From Dawn Pendergast's Little Red Leaves in Texas come three more from her “textile editions” series, the chapbooks An Antenna Called the Body by Sarah Mangold, A Reduction by Jimmy Lo, and Lucky by Mairéad Byrne. With previous chapbooks by Beverly Dahlen and Jamie Townsend, the website writes of the series:
We love chapbooks and poets. We love little ones, little known. We love things that fit into trouser pockets. We love small pages, plush covers, uneven stitches and folds.
A project of little red leaves, the textile series takes the hand out of “hand-sewn chapbooks.” It’s real work in the age of mechanical reproduction. It’s the little sewing machine that could. It’s ironed and folded and sewn and pulled and the threads stick out.
All textile series chapbooks are 5.5″ by 4.25″ with fabric covers scavenged from old curtains, bedsheets and other textile remnants. We consider it a micro-revolution. A call to action against staples, tape and glue. Coming at you em-dashed, a little wrinkled, and needlessly obscure.
The author of the poetry collections Household Mechanics (New Issues, 2002) and the forthcoming Giraffes of Devotion (i.e. Press), Edmonds, Washington poet Sarah Mangold edited the print journal Bird Dog (2000-2009), and currently co-edits, with Maryrose Larkin, FLASH + CARD, “a chapbook and ephemera press.” Her An Antenna Called the Body, “lovingly sewn with a smattering of textile remnants,” is a mix of short poems and prose-poems writing the place where human and machine meet, in poems such as “Electrical Theories of Femininity,” “Every Man a Signal Tower” and “The Study of Individual Points.” With her references to the century before last, I wonder, is this a matter of steampunk concerns lightly disguised as lyric/language poetry?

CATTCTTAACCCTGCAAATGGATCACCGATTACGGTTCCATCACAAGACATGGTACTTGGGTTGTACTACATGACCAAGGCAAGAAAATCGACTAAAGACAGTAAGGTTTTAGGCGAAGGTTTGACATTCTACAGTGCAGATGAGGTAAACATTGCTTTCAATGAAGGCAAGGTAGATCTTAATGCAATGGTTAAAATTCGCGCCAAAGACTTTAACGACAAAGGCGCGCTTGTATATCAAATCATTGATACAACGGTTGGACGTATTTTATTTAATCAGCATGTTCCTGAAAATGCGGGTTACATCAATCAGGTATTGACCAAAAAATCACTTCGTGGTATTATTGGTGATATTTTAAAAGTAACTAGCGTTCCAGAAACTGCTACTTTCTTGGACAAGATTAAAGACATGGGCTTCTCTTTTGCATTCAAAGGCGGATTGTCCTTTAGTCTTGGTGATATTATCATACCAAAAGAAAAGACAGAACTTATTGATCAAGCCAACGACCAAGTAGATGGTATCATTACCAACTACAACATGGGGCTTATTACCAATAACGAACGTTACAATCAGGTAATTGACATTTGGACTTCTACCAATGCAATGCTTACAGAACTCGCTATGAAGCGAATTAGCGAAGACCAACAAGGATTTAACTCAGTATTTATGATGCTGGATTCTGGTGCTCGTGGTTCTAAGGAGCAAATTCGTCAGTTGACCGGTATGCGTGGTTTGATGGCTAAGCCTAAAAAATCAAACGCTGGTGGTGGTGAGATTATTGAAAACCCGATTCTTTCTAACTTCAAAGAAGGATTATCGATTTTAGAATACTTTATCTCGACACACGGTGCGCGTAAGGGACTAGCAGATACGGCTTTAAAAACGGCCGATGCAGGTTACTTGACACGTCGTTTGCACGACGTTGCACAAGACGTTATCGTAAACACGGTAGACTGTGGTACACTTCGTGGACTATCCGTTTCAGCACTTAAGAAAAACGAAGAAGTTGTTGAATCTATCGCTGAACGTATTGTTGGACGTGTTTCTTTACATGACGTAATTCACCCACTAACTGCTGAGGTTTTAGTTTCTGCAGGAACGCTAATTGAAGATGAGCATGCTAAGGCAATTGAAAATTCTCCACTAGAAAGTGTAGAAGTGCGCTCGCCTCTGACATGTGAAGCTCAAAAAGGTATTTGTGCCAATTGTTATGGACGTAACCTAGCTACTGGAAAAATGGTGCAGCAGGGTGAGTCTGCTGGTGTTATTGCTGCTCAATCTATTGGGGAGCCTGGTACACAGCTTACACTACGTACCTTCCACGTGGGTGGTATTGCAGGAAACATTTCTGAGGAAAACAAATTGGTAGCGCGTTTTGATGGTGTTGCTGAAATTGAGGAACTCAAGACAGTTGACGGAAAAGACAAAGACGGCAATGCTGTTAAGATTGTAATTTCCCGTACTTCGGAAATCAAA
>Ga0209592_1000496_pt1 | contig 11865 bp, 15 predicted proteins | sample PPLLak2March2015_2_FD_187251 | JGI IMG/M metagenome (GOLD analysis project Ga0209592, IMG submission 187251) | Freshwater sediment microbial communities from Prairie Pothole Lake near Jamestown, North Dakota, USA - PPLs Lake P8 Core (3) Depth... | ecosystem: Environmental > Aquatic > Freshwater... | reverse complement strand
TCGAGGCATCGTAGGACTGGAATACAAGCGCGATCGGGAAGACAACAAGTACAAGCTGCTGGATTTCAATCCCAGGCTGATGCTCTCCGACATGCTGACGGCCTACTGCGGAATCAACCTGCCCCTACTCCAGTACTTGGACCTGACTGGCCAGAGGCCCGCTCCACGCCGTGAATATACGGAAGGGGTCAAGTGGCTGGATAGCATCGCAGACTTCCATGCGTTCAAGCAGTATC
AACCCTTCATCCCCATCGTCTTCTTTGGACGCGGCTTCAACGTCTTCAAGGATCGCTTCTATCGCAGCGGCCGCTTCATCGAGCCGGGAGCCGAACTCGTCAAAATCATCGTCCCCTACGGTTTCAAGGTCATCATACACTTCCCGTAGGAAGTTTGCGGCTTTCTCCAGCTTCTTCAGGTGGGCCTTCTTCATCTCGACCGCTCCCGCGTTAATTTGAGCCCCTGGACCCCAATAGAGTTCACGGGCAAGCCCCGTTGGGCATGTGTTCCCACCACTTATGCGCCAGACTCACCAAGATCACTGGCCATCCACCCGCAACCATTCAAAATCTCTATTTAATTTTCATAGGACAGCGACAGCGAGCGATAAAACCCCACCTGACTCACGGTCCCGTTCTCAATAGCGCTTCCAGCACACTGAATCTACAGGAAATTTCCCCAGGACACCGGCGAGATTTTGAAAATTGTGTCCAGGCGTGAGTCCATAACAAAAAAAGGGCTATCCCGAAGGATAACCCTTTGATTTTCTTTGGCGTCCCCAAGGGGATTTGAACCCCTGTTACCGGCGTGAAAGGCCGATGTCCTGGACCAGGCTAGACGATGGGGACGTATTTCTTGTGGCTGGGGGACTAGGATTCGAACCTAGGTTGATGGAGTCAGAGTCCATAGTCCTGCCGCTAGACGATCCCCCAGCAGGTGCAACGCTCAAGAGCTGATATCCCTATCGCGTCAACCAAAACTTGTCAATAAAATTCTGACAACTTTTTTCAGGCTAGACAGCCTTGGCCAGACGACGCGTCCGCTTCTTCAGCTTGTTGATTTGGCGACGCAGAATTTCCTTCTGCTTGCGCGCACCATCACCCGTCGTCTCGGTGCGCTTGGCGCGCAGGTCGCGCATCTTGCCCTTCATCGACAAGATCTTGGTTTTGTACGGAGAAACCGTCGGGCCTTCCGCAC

An Antenna Called the Body
Around 1900 love's wholeness disintegrates. Where eyes had always seen only poetic wing mechanization takes control. Literal airships watching the paddle-streamer wheel. Their central nervous system always preceded them. Lethal bird flights. Mechanization takes commmand. Metaphysics of the heart. Everything from sound to light is a wave. Priest and victim of the apparatus. Perfectly alphabetized female readers.
What I love here is her language, the way her prose wraps around itself, in an unusual mix of thick and specific abstract, sweeping across the page. It makes me want to see what else she is doing, has done.
The Machine has not Destroyed the Promise